New guidance on damp and mould for landlords and letting agents

11 September 2023

New guidance has been published for social and private landlords on how best to manage issues of damp and mould in rental properties.

The government has now released guidance for private and social landlords around how to best manage damp and mould issues in properties. A key change in this guidance is that tenants can't be blamed for damp and mould due to their "lifestyle choices". The document highlights that, as new legislation and standards are introduced, the guidance will be updated.

Here's what's covered in this guide:

What are landlords and letting agents' legal obligations for damp and mould?

The new guidance highlights the five standards that letting agents and landlords should follow to stay compliant with their damp and mould obligations.

1. Your properties should be free from "category 1" hazards

The Housing Act 2004 states that properties should be free from Category 1 hazards, as assessed with the Housing Health and Safety Rating System (HHSRS). This list includes damp and mould.

2. Homes should not have any conditions "prejudicial to health"

Damp and mould can be known as a "statutory nuisance under the the Environmental Protection Act 1990 if it harms the health of a tenant.

Councils can take legal action against the landlord, in these circumstances.

3. Your properties need to be fit to live in

Under the Homes (Fitness for Human Habitation) Act 2018, properties need to be free from serious damp and mould that can harm a tenant's health for them to be fit to live in.

Currently, there is no timescale for when remedial work needs to be carried out, but landlords should respond to any reports of damp and mould issues "promptly".

4. Social housing - and soon private rented homes - should meet the Decent Homes Standard

As in the first point above, social housing needs to be free from Category 1 hazards under the Decent Homes Standard - again, assessed using the HHSRS.

This Standard also states that social housing must be in a "reasonable state of repair and provide a reasonable degree of thermal comfort".

This standard will also soon apply to the private rented sector.

5. Private rented properties need to meet minimum energy efficiency standards

Although the Energy Efficiency (Private Rented Property) (England and Wales) Regulations 2015 don't explicitly cover damp and mould, good energy efficiency in a building can reduce the risk of condensation.

Currently, landlord properties must meet Minimum Energy Efficiency Standards of an EPC E. This is expected to soon jump to an EPC C rating requirement.

What should you do if they get a report of damp or mould in a property?

The government outlines the steps that landlords and agents need to take if they receive a report of damp and mould in one of their properties:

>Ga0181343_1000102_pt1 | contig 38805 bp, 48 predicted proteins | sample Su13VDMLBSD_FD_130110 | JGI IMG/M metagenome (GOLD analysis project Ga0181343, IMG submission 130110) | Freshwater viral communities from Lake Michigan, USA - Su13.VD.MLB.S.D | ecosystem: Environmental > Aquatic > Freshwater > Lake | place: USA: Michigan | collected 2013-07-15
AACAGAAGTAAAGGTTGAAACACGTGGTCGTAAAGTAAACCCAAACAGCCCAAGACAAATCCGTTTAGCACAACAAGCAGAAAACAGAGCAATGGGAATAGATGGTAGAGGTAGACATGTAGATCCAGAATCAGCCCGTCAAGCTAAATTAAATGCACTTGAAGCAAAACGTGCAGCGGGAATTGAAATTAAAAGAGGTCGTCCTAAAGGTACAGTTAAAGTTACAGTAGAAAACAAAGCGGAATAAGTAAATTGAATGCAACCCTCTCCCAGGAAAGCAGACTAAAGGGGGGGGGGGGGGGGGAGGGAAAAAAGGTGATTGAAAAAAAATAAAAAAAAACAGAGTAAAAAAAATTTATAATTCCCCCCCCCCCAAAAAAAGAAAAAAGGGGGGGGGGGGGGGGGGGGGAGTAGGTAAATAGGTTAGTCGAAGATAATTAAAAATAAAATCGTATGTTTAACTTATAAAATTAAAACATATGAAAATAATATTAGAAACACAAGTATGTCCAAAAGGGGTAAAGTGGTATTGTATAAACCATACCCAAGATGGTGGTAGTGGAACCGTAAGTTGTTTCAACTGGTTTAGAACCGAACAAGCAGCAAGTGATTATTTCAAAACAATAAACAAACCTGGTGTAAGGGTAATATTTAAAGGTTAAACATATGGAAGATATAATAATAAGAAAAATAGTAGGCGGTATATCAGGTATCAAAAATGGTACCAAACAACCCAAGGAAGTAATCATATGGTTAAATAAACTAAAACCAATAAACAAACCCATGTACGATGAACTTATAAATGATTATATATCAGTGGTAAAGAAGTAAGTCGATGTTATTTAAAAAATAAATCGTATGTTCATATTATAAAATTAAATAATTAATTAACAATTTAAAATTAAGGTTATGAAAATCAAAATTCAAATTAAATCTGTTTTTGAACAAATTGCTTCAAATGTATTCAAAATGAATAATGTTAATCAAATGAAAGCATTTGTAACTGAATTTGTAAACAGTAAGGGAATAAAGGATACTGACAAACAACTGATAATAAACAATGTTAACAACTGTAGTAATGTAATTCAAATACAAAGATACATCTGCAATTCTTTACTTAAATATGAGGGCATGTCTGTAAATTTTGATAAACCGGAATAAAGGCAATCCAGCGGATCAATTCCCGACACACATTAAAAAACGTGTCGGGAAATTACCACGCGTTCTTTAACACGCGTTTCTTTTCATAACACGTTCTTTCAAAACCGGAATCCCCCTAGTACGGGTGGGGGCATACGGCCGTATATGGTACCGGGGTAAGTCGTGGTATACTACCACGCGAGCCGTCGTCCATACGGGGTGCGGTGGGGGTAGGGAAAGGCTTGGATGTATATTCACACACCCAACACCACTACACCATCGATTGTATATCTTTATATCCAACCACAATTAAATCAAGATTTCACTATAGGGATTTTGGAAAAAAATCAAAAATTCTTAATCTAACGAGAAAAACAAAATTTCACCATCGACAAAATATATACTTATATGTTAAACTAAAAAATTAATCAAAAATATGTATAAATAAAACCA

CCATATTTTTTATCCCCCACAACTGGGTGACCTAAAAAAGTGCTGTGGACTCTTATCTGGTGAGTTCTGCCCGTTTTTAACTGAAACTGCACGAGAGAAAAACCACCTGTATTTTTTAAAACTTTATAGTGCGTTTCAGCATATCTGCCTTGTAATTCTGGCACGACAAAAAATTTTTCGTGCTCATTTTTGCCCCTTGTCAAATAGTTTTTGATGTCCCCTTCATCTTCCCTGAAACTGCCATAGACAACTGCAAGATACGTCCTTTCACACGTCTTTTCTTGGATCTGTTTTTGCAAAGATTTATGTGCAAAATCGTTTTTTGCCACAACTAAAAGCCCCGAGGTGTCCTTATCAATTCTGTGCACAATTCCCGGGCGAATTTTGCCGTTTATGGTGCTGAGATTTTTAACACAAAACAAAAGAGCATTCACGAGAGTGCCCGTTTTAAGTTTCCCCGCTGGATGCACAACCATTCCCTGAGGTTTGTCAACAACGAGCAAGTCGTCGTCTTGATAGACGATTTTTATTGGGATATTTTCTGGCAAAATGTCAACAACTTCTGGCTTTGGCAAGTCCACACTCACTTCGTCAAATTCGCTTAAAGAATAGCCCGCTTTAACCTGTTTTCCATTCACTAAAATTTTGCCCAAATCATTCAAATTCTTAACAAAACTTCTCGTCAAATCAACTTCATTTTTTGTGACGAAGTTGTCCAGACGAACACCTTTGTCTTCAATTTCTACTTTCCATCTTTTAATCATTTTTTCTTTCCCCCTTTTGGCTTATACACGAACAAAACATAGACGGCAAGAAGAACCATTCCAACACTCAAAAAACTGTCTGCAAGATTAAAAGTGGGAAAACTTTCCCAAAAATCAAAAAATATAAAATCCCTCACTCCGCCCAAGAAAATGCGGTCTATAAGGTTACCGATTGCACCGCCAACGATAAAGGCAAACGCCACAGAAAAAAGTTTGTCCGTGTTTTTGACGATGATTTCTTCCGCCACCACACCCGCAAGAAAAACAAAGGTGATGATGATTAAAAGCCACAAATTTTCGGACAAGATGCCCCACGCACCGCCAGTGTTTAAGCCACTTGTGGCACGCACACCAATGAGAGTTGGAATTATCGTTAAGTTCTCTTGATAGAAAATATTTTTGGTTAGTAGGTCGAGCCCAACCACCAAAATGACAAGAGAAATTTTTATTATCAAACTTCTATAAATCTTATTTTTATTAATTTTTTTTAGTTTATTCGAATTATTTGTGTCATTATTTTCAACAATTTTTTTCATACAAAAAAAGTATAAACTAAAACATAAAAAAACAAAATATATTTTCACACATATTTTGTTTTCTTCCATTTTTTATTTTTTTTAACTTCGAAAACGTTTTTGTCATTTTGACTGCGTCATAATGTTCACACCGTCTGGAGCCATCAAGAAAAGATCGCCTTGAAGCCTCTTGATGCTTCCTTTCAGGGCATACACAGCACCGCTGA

1. Respond sensitively and identify quickly how serious the damp and mould issues are and their potential risks to tenants
  2. Tackle the underlying issue promptly, particularly if it's linked with a health complaint from the tenant
  3. Make sure you keep your tenants informed about the steps you'll take to remove mould and reduce damp issues, along with timeframes
  4. Take photos and write down the location of the mould, to identify the source of the issue
  5. Remove the mould with the help of a qualified professional, if necessary
  6. Identify and address any underlying causes of the damp and mould
  7. Inspect your property at least 6 weeks after you've fixed the problem, to make sure it doesn't come back. If it does, you'll need to investigate further

How can you reduce the risk of damp and mould in your rental properties?

To help you reduce the risk of mould in the first place, the government highlights these steps:

  • Update your processes to "document, manage and act on reports of damp and mould"
  • Check the condition of your properties, to recognise any risks and act before it becomes a problem (the next question covers some of those conditions)
  • Highlight relevant support for your tenants if cost of living pressures of the building's energy efficiency makes damp more likely to be a problem
  • Work with health and social care professionals to help identify any risk to your tenant's health
  • Make sure your staff or contractors understand the importance of addressing damp and mould issues
  • Encourage your tenants to report concerns around damp and mould

What are the top conditions that could lead to damp and mould in a property?

The government guidance has shared some of the things that can cause damp and mould in a property:

  • Windows that don't open - or that tenants can't open due to safety concerns
  • Poor insulation or ventilation
  • Inefficient or expensive heating systems
  • Homes that aren't property maintained
  • Overcrowding or homes without "adequate damp proof courses"

The guidance shares that "it is totally unreasonable to blame damp and mould in the home on ‘lifestyle choices’". Landlords should instead work with tenants to help them make "small, reasonable adjustments to their behaviour". 

This article is intended as a guide only and does not constitute legal advice. Visit for more information. 

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